Listening Post Collective has launched a new fund called Give Help, Get Help to help facilitate skills sharing and collaboration between nine of our local media partners across the country. Give Help, Get Help was established to build a stronger support system for local media as they respond to community needs amid the ongoing COVID-19 pandemic and Black Lives Matter protests. This fund, totaling $45,000, will allow these local newsrooms to produce relevant and lifesaving information for their communities while strengthening their newsrooms.
Our partners have deep experience, useful skills, and good advice to pass along to one another and this fund will compensate them for their time spent collaborating and providing one another with assistance. Partners are looking to assist one another with everything from setting up successful WhatsApp groups, to video editing, to advice on website development. Our hope is that this process will give them access to resources and support and allow them to build networks that will serve them long into the future.
Listening Post Collective is proud to support a diverse group of local newsrooms that are providing crucial information in multiple languages to over 1.5 million people across the United States. This fund was made possible with support from the Democracy Fund, News Integrity Initiative, CLEF, and the James Irvine Foundation.
Below is a list of Listening Post Collective’s Give Help, Get Help grant recipients:
Charlottesville Tomorrow, Charlottesville, VA
Founded in 2005, Charlottesville Tomorrow is a hyperlocal journalism nonprofit with a mission to expand civic engagement and foster a vibrant, inclusive, and interdependent community. Charlottesville Tomorrow delivers in-depth reporting and analysis that improves local decision-making. They seek to expand civic engagement to foster a vibrant, inclusive, and interdependent community.
Conecta Arizona, Phoenix, AZ
Conecta Arizona offers a daily stream of Spanish language news to subscribers on Whatsapp, Facebook, and other social media platforms in Phoenix, AZ. Spanish-language news outlets in Arizona and the neighboring Mexican state of Sonora will also carry stories from Conecta Arizona.
Conecta Arizona was created to fill a void in Spanish-language information about COVID-19. Nearly one third of Arizona’s population is Hispanic, and for many, Spanish is their first language. Yet information about the pandemic is either not available in Spanish or is extremely difficult to find on official government websites. Local Spanish-language media is limited in its ability to keep up with the crisis.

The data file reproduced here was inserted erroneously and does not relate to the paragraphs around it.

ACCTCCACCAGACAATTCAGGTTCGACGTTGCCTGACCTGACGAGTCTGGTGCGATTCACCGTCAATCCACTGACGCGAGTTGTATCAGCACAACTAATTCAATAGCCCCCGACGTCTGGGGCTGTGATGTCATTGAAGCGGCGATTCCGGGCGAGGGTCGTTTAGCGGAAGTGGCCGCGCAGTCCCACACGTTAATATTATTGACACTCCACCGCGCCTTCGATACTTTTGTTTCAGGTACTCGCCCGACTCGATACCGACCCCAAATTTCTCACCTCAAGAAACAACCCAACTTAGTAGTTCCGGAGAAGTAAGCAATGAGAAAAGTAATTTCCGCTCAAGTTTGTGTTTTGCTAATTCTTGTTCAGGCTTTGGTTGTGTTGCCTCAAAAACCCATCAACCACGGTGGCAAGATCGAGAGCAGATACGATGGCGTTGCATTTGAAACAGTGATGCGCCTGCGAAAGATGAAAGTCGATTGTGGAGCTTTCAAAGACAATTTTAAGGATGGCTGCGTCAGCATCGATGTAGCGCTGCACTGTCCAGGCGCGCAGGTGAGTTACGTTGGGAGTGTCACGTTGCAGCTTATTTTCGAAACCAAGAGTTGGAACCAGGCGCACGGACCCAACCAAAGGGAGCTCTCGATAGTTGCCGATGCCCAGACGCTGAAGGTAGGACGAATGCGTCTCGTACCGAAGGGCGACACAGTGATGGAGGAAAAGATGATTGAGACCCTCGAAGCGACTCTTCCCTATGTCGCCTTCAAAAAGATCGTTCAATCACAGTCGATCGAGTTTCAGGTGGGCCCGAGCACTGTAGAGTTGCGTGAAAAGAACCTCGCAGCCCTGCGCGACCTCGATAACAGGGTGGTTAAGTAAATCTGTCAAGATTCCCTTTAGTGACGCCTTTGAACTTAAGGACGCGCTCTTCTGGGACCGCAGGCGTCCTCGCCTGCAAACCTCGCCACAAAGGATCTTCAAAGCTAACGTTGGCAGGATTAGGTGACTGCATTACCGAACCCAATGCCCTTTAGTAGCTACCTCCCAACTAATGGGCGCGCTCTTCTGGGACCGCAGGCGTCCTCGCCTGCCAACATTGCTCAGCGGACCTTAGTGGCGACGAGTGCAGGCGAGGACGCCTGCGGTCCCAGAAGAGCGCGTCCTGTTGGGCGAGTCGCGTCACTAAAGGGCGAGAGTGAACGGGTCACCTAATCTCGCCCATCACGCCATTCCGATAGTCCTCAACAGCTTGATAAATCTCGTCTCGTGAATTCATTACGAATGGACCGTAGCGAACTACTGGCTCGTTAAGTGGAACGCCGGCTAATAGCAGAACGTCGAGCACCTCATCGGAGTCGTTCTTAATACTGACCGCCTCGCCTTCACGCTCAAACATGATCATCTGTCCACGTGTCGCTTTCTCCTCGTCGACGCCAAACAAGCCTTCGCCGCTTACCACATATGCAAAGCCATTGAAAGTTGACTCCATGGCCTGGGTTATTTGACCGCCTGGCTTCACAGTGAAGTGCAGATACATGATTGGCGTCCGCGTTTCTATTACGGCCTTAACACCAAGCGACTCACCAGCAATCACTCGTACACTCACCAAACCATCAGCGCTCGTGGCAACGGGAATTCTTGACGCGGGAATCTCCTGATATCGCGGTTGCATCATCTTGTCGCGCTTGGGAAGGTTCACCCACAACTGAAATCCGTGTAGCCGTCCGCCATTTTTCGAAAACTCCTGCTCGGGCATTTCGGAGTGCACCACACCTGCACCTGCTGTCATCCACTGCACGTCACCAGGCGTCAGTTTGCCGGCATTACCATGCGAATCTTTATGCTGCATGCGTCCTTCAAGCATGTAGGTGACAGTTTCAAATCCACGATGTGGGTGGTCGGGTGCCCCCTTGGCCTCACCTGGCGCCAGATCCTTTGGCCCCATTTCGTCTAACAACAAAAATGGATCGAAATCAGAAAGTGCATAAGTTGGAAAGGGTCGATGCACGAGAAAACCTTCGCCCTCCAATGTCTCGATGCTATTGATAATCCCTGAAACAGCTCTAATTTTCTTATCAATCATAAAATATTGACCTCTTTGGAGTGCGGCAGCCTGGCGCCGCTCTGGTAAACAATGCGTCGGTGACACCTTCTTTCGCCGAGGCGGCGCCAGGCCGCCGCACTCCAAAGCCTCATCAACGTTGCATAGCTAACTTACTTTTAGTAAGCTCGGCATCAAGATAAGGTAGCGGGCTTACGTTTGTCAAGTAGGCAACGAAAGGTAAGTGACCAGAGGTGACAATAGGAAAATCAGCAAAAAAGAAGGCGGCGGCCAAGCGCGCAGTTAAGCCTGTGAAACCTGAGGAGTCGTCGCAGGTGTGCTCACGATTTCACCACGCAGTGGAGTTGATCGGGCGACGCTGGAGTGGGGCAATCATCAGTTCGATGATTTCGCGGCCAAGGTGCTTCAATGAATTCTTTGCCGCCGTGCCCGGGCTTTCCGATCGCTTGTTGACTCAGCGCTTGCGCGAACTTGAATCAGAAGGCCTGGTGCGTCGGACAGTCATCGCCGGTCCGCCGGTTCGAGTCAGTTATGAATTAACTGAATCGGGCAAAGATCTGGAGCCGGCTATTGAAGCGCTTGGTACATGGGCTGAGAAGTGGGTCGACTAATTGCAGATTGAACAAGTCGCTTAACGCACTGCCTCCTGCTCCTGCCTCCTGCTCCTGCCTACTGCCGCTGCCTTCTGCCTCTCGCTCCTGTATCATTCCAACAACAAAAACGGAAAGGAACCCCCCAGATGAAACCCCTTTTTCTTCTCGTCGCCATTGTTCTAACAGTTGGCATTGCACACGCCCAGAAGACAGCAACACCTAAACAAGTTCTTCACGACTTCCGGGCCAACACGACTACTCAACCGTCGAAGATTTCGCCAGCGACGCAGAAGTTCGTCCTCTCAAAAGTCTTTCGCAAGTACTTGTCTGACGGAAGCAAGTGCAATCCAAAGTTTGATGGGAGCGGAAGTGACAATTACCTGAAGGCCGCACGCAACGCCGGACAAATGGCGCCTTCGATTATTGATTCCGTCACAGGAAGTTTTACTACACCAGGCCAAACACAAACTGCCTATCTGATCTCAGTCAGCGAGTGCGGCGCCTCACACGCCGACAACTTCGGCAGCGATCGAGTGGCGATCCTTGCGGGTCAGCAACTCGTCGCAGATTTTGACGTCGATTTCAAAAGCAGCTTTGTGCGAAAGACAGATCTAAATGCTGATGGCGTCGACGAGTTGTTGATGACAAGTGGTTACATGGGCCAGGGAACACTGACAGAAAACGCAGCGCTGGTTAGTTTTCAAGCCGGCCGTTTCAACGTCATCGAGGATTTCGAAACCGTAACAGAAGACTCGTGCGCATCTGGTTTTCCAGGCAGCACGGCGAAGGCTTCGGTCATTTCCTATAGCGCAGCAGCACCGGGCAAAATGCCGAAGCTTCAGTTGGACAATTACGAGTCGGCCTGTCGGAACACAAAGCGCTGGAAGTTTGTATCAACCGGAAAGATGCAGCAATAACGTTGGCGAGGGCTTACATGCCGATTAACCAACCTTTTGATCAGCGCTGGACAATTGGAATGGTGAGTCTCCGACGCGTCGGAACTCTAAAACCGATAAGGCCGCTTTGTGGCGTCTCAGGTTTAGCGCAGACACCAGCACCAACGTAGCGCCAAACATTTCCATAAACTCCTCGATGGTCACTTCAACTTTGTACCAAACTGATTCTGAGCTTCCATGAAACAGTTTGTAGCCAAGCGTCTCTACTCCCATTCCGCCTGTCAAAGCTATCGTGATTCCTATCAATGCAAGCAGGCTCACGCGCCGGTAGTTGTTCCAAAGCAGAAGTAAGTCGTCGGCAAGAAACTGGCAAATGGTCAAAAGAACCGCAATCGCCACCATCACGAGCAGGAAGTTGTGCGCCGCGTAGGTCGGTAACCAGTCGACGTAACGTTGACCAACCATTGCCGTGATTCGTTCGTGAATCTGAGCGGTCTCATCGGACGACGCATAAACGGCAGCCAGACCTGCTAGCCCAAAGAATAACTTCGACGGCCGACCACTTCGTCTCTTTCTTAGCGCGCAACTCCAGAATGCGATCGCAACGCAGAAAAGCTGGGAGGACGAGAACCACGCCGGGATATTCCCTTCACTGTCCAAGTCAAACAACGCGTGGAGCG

Feet in 2 Worlds, New York, NY
Since their founding in 2004, Feet in 2 Worlds has brought the work of immigrant journalists from communities across the U.S. to public radio and online news sites. Feet in 2 Worlds’ areas of special interest include food in immigrant communities, climate change, the role of immigrant voters in U.S. elections, and arts and culture.
Ivanhoe Sol, Fresno, CA
A group of residents and allies of the Ivanhoe community in Tulare County have partnered with the Sun-Gazette newspaper to pilot a bilingual town newsletter. Helmed by a resident-led editorial team, the monthly publication includes civic information, resident submissions, and reporting contributed by Sun-Gazette staff. Copies are mailed to all residents in Ivanhoe (over 4,500 people).
Jamila Harris, Fresno CA
Fresno native and longtime Fresno radio host Jamila Harris is one of the co-hosts of Lady J and the Miller Boys, a public affairs program developed at Fresno’s Black-owned low-power FM station KOFP. While the station is on hiatus and planning a comeback, Jamila has been exploring a podcast format, growing the show’s audience, and exploring long-term revenue models.
NOISE, Omaha, NE
NOISE, shorthand for North Omaha Information Support Everyone, is a community-led news network is committed to strengthening information creation and distribution in North Omaha. Dawaune Lamont Hayes, founder and director of NOISE, is a North Omaha native and 2016 journalism graduate of Creighton University. Having worked and lived in the community, Hayes saw first-hand the negative impact of limited news flow and deep coverage of issues important to residents. This disparity prompted him to put his abilities to use in North Omaha, partnering with local outlets The Reader, The Omaha Star, Mildred D. Brown Memorial Study Center and Mind and Soul 101.3 FM to develop a grassroots news network specific to the community.
SAADA, Philadelphia, PA
SAADA, South Asian American Digital Archive, is documenting the history of South Asian Americans. SAADA has been sharing the stories of South Asian Americans for over 12 years. They currently have the largest publicly accessible archive of South Asian Americans’ history.
Sahan Journal, Minneapolis, MN
Sahan Journal is a Minnesota based non-profit news outlet dedicated to reporting for and about immigrant and refugee communities. They report stories that are traditionally overlooked by mainstream media in an effort to foster important two-way conversations.
Sahan Journal’s overall goal is to establish a policy of not just covering immigrant and refugee communities, but listening to them on a regular basis, and tailoring access to Sahan Journal reporting to consider language, technology, literacy and other potential barriers to receiving information.
uSpark, Fresno, CA
Filmmaker Sergio Cortes, recently launched uSpark Valley, an evidence-based media project to share local civic information with Fresno’s Millennial and Gen Z residents. Using community member-hosted video segments and social media, Cortes and his team facilitate conversations between young people, leaders, candidates and elected officials and cover important local topics and news.